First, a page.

Sunday's death was the first in Israel from Hizb Allah fire since Israeli forces withdrew from south Lebanon three years ago and raised the prospect of Israeli retaliation against the group, its Syrian ally or Lebanon.

The sources said Hizb Allah fired anti-aircraft shells, which fell on the town of Shlomi, two days after the guerrilla group launched anti-tank rockets and mortar bombs at Israeli army posts on the border for the first time in seven months.

"An air defence unit of the Islamic resistance confronted ... Zionist enemy planes that violated Lebanese sovereignty over the western sector of south Lebanon," Hizb Allah said in a faxed statement.


"Hizb Allah is playing with fire."

Israeli Deputy Defence Minister Zeev Boim

Hizb Allah has been firing anti-aircraft shells sporadically in recent weeks in response to what it said were Israeli overflights of south Lebanon.

Some of the shells have hit Israeli communities, causing damage but no serious casualties.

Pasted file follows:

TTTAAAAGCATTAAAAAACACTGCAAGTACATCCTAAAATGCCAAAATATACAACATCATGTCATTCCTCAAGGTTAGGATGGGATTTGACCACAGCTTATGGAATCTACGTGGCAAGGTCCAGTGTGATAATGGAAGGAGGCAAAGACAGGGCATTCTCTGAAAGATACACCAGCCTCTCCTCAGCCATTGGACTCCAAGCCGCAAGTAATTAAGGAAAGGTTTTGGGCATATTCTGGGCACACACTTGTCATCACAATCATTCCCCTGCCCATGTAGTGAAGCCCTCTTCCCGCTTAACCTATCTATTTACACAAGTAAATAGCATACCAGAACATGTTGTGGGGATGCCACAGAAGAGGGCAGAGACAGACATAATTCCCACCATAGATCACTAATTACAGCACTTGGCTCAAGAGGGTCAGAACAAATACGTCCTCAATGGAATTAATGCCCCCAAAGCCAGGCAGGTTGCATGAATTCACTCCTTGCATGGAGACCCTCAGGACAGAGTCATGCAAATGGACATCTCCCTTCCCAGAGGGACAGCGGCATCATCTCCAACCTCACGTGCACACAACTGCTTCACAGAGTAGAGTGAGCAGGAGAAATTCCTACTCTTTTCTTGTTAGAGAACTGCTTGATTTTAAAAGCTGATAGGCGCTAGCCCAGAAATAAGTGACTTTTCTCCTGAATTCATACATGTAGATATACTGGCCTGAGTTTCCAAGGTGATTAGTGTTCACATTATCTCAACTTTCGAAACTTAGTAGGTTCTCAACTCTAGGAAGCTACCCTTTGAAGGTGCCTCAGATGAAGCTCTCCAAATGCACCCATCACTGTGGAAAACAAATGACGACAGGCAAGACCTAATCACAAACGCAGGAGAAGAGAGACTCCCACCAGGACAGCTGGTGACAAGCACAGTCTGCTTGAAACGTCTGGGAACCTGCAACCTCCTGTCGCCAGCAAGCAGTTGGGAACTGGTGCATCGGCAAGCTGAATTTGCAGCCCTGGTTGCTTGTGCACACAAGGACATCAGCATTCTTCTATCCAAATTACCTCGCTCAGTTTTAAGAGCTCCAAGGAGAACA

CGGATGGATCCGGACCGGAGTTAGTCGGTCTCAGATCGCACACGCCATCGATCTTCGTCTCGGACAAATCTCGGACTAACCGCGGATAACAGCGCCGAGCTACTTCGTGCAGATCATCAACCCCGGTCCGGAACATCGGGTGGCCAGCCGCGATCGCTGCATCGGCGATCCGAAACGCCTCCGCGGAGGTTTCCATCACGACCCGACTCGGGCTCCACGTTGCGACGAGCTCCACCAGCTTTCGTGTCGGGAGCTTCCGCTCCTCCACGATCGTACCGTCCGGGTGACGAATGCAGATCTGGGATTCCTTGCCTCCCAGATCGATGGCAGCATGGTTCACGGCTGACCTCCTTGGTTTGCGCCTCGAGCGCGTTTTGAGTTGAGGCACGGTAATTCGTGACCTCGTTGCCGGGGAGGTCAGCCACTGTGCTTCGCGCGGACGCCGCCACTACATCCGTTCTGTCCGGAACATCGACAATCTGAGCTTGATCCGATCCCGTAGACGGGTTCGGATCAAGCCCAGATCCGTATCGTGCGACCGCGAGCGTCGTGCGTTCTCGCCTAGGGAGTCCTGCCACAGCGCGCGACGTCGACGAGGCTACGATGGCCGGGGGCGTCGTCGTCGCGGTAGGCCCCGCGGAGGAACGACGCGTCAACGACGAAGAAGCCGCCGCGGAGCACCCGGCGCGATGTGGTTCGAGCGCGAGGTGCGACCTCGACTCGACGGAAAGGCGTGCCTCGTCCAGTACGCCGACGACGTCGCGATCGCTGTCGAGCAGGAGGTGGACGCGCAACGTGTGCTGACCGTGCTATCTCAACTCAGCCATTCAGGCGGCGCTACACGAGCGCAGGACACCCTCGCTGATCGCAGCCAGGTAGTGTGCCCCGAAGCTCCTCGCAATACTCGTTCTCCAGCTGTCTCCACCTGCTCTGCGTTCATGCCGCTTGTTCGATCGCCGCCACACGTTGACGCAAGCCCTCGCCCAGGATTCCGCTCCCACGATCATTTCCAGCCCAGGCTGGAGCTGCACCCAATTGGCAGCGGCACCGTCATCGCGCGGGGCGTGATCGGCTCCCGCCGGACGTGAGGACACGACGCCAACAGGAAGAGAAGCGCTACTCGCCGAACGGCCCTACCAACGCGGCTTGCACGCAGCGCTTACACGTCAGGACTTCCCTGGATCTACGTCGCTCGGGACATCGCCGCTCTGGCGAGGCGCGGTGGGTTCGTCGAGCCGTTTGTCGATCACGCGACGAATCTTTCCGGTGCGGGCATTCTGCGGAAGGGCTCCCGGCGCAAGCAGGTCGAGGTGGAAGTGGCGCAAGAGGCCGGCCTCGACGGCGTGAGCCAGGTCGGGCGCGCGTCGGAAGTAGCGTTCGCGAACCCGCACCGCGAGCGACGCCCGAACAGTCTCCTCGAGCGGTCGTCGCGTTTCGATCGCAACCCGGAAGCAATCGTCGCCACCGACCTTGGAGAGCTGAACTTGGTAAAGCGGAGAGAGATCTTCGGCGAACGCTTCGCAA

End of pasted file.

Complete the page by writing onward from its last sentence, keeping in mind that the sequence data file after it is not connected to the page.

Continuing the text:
Renewed hostilities

"It's provocation by Hizb Allah ... they are not shooting anti-aircraft fire but fire against people. Hizb Allah is playing with fire," Israeli Deputy Defence Minister Zeev Boim told Army Radio after Sunday's incident.

"We have no desire to open a new front ... but we cannot agree to our people in the north being hurt."

Israel lodged a complaint with the United Nations after Friday's attack at Shebaa Farms, an area Hizb Allah regards as Lebanese territory and the United Nations has declared Israeli-occupied Syrian land.

Israeli ambassador Dan Gillerman warned Syria and Lebanon in a letter submitted to UN Secretary-General Kofi Annan that Israel would have "no option but to take the necessary measures to protect its citizens" unless they restrained Hizb Allah.

Hizb Allah said it launched Friday's attack in response to a car bombing, which the group blamed on Israel, that killed a Hizb Allah official in Beirut last week.